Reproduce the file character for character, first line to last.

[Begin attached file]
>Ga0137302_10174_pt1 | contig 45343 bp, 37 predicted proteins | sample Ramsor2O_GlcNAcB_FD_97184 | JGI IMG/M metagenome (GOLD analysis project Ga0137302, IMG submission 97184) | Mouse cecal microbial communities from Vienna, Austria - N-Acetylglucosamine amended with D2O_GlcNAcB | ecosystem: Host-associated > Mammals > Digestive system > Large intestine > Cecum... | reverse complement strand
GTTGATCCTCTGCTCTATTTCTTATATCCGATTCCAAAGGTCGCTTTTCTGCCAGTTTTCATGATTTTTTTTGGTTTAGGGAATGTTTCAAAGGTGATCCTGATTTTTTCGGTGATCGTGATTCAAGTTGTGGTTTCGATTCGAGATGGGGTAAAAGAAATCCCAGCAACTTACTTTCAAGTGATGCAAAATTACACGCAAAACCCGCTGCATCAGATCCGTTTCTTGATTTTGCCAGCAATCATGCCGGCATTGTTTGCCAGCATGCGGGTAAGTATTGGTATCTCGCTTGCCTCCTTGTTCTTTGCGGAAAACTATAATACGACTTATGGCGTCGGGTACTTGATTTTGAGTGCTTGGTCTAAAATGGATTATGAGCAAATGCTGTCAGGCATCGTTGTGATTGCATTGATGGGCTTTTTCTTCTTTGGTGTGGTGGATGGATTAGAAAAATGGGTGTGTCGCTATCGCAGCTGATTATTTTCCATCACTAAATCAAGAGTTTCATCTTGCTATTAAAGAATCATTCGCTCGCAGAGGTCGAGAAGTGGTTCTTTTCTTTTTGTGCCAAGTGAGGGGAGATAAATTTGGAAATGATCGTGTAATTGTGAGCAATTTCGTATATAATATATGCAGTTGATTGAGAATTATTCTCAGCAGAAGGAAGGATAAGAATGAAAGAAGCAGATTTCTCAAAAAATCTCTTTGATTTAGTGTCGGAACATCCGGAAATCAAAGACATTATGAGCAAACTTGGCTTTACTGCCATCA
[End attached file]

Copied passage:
>Ga0137302_10174_pt1 | contig 45343 bp, 37 predicted proteins | sample Ramsor2O_GlcNAcB_FD_97184 | JGI IMG/M metagenome (GOLD analysis project Ga0137302, IMG submission 97184) | Mouse cecal microbial communities from Vienna, Austria - N-Acetylglucosamine amended with D2O_GlcNAcB | ecosystem: Host-associated > Mammals > Digestive system > Large intestine > Cecum... | reverse complement strand
GTTGATCCTCTGCTCTATTTCTTATATCCGATTCCAAAGGTCGCTTTTCTGCCAGTTTTCATGATTTTTTTTGGTTTAGGGAATGTTTCAAAGGTGATCCTGATTTTTTCGGTGATCGTGATTCAAGTTGTGGTTTCGATTCGAGATGGGGTAAAAGAAATCCCAGCAACTTACTTTCAAGTGATGCAAAATTACACGCAAAACCCGCTGCATCAGATCCGTTTCTTGATTTTGCCAGCAATCATGCCGGCATTGTTTGCCAGCATGCGGGTAAGTATTGGTATCTCGCTTGCCTCCTTGTTCTTTGCGGAAAACTATAATACGACTTATGGCGTCGGGTACTTGATTTTGAGTGCTTGGTCTAAAATGGATTATGAGCAAATGCTGTCAGGCATCGTTGTGATTGCATTGATGGGCTTTTTCTTCTTTGGTGTGGTGGATGGATTAGAAAAATGGGTGTGTCGCTATCGCAGCTGATTATTTTCCATCACTAAATCAAGAGTTTCATCTTGCTATTAAAGAATCATTCGCTCGCAGAGGTCGAGAAGTGGTTCTTTTCTTTTTGTGCCAAGTGAGGGGAGATAAATTTGGAAATGATCGTGTAATTGTGAGCAATTTCGTATATAATATATGCAGTTGATTGAGAATTATTCTCAGCAGAAGGAAGGATAAGAATGAAAGAAGCAGATTTCTCAAAAAATCTCTTTGATTTAGTGTCGGAACATCCGGAAATCAAAGACATTATGAGCAAACTTGGCTTTACTGCCATCA